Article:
*The Department of Women’s Studies at the University of Victoria plans to change its name to Gender Studies. The department offers students a range of cutting edge courses that address ‘gender’ as a social construction that intersects with other categories of difference within networks of power. Course topics include examinations of the relationships between gender and race, nation, class, sexuality, sex, ability and age in the contexts of colonization, capitalism, globalization, and transnationalism. Interdisciplinary faculty research frames the department’s curriculum and its areas of focus: Indigenous resurgence, anti-racism, nationalisms, human rights and development, medicalization, girlhoods, cultural production and post-structuralism. Women’s Studies (with plans to become Gender Studies) continues to highlight historical and contemporary feminist scholarship, but also broadens this established approach with courses inclusive of queer and trans perspectives, as well as the production of masculinities. Underlying all Women’s Studies courses is the active pursuit of social justice enabled by critical analyses that expose inequities and interrogate their systemic foundations.

The department is strongly committed to both excellence and equity and to increasing the diversity of approaches and perspectives in teaching and research.

Related Links

Department website: www.uvic.ca/humanities/women/

Additional Information

The University of Victoria is situated on the territory of the Coast and Straits Salish peoples and sits on the site of a former Lekwungen village. It has developed into one of Canada’s leading comprehensive institutions with a reputation for excellence in research and teaching.

Contact Information

Applications must include: a complete curriculum vitae; the name and address (including email and telephone numbers) of at least three referees whom the department may contact; copies of selected relevant publications and/or creative works; and summaries of teaching evaluations.

Please send applications (electronic only, in pdf or Word format) to:

Dr. Annalee Lepp
Chair, Department of Women’s Studies
Department E-Mail: wstudies@uvic.ca

Phone: 250-721-7378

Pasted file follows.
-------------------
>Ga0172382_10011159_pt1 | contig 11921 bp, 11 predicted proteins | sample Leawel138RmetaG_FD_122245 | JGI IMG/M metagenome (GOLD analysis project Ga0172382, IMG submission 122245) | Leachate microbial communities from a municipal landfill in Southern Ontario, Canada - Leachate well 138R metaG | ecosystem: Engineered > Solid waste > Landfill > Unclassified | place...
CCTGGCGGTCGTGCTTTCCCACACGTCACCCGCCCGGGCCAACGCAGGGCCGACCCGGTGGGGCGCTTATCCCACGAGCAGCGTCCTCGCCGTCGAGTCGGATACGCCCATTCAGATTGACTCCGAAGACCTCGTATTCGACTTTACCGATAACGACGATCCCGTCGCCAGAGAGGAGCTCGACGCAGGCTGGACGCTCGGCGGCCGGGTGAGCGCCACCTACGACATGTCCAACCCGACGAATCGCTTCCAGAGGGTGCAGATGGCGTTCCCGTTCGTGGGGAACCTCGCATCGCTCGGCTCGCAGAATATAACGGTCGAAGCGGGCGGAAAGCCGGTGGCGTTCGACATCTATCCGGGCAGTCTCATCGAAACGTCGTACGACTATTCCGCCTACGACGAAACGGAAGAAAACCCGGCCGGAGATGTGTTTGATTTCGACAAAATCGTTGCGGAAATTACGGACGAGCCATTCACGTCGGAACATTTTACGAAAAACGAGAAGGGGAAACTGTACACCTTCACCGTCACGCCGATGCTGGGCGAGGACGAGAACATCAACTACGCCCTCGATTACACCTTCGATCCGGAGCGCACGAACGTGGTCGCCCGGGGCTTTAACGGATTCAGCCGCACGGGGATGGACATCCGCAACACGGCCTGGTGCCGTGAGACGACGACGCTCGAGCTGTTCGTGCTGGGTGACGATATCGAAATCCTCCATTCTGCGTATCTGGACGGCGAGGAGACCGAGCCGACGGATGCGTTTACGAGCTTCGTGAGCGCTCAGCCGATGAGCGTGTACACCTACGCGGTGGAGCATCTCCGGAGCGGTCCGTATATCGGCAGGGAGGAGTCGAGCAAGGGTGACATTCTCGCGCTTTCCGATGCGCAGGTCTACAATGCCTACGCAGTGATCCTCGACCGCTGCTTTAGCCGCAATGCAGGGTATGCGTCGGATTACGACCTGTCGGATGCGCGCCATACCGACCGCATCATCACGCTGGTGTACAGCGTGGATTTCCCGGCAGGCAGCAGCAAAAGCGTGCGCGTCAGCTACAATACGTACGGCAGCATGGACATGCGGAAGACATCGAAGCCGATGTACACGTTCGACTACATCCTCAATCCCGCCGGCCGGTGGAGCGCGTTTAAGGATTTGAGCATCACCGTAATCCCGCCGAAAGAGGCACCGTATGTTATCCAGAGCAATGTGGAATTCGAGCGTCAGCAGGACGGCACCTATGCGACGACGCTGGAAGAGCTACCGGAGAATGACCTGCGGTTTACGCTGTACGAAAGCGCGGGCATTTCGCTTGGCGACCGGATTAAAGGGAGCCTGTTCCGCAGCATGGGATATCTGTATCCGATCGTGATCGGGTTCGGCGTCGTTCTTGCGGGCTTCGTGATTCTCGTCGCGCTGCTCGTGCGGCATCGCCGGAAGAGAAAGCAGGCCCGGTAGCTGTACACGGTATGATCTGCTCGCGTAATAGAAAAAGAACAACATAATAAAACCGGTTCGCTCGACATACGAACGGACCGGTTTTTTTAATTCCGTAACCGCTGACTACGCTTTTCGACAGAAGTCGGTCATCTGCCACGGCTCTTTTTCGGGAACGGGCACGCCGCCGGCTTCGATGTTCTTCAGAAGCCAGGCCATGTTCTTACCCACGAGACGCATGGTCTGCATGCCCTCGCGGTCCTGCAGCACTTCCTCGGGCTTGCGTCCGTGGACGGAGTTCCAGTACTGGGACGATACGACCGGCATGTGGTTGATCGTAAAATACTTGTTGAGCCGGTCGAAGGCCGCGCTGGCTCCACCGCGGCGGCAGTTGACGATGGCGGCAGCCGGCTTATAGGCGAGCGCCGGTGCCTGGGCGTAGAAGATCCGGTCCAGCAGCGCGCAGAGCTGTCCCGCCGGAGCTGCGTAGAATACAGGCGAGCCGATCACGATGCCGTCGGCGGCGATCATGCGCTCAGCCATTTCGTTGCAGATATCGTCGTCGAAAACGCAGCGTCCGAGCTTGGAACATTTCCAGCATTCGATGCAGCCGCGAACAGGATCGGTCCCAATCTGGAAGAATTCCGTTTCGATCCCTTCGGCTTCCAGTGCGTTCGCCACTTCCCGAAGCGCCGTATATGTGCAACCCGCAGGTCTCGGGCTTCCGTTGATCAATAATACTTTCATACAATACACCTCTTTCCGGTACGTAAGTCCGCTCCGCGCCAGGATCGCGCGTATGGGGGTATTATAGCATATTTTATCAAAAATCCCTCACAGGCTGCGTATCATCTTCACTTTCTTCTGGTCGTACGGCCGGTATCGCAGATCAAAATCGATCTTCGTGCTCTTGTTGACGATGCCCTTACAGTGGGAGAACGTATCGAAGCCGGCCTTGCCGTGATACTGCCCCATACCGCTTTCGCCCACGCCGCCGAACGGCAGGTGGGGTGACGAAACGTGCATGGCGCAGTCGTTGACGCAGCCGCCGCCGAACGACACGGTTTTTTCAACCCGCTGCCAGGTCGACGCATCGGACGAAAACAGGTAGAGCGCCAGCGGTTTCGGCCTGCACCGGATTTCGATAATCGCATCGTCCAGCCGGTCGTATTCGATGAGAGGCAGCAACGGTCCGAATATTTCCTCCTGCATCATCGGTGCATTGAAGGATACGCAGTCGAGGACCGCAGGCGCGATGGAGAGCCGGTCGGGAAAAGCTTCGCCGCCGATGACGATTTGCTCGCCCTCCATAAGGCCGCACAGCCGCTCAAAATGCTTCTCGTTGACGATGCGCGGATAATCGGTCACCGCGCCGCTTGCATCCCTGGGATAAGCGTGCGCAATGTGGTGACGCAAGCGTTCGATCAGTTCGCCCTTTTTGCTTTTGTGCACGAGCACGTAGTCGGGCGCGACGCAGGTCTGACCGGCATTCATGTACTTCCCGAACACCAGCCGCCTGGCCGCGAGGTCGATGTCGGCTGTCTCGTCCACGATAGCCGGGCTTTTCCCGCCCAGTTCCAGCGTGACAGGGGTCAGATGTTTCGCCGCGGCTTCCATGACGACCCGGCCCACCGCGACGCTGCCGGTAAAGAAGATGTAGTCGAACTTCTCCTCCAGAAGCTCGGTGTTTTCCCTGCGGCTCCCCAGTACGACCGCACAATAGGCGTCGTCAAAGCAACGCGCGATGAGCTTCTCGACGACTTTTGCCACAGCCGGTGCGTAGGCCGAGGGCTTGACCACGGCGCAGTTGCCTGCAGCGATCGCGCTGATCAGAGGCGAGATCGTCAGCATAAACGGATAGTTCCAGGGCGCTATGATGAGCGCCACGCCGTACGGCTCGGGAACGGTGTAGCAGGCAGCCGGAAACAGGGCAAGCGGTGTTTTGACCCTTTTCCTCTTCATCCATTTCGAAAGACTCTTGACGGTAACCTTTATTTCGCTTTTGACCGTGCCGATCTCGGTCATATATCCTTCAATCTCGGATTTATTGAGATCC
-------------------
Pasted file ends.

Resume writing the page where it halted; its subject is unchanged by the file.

Closing date for application is midnight PST on September 15, 2015.

Equity Statement

The University of Victoria is an equity employer and encourages applications from women, persons with disabilities, visible minorities, Aboriginal Peoples, people of all sexual orientations and genders, and others who may contribute to the further diversification of the University.

All qualified candidates are encouraged to apply; however, in accordance with Canadian Immigration requirements, Canadians and permanent residents will be given priority.

Graduate Pathways to Success Sessions

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On April 1st, 2015 the registration system we are using for the Graduate Pathways to Success workshops changed. Registration is now available on the online community’s event calendar https://community.grad.ubc.ca/calendar.  This is a cwl login required site and, importantly, requires a one-time only site registration. Thus, the first time a student registers for an event, the system requires three steps: initial community registration, refreshing your browser, then actual event registration. For subsequent events, registration is one step for each event. The event registration form will appear on the bottom of the actual event page and registrants will still receive a confirmation e-mail from lina.yu@ubc.ca or graduate.pathways@ubc.ca within 2 business days of registering. 
Registration is now open for:

SCARL V: Modelling Proportion and Count Data

Tuesday, May 5th, 3:30 PM – 6:00 PM

For a session description and to register, please visit https://community.grad.ubc.ca/gps/event/12249

Getting on Track with your Thesis

Wednesday, May 6th, 9:00 AM- 4:00 PM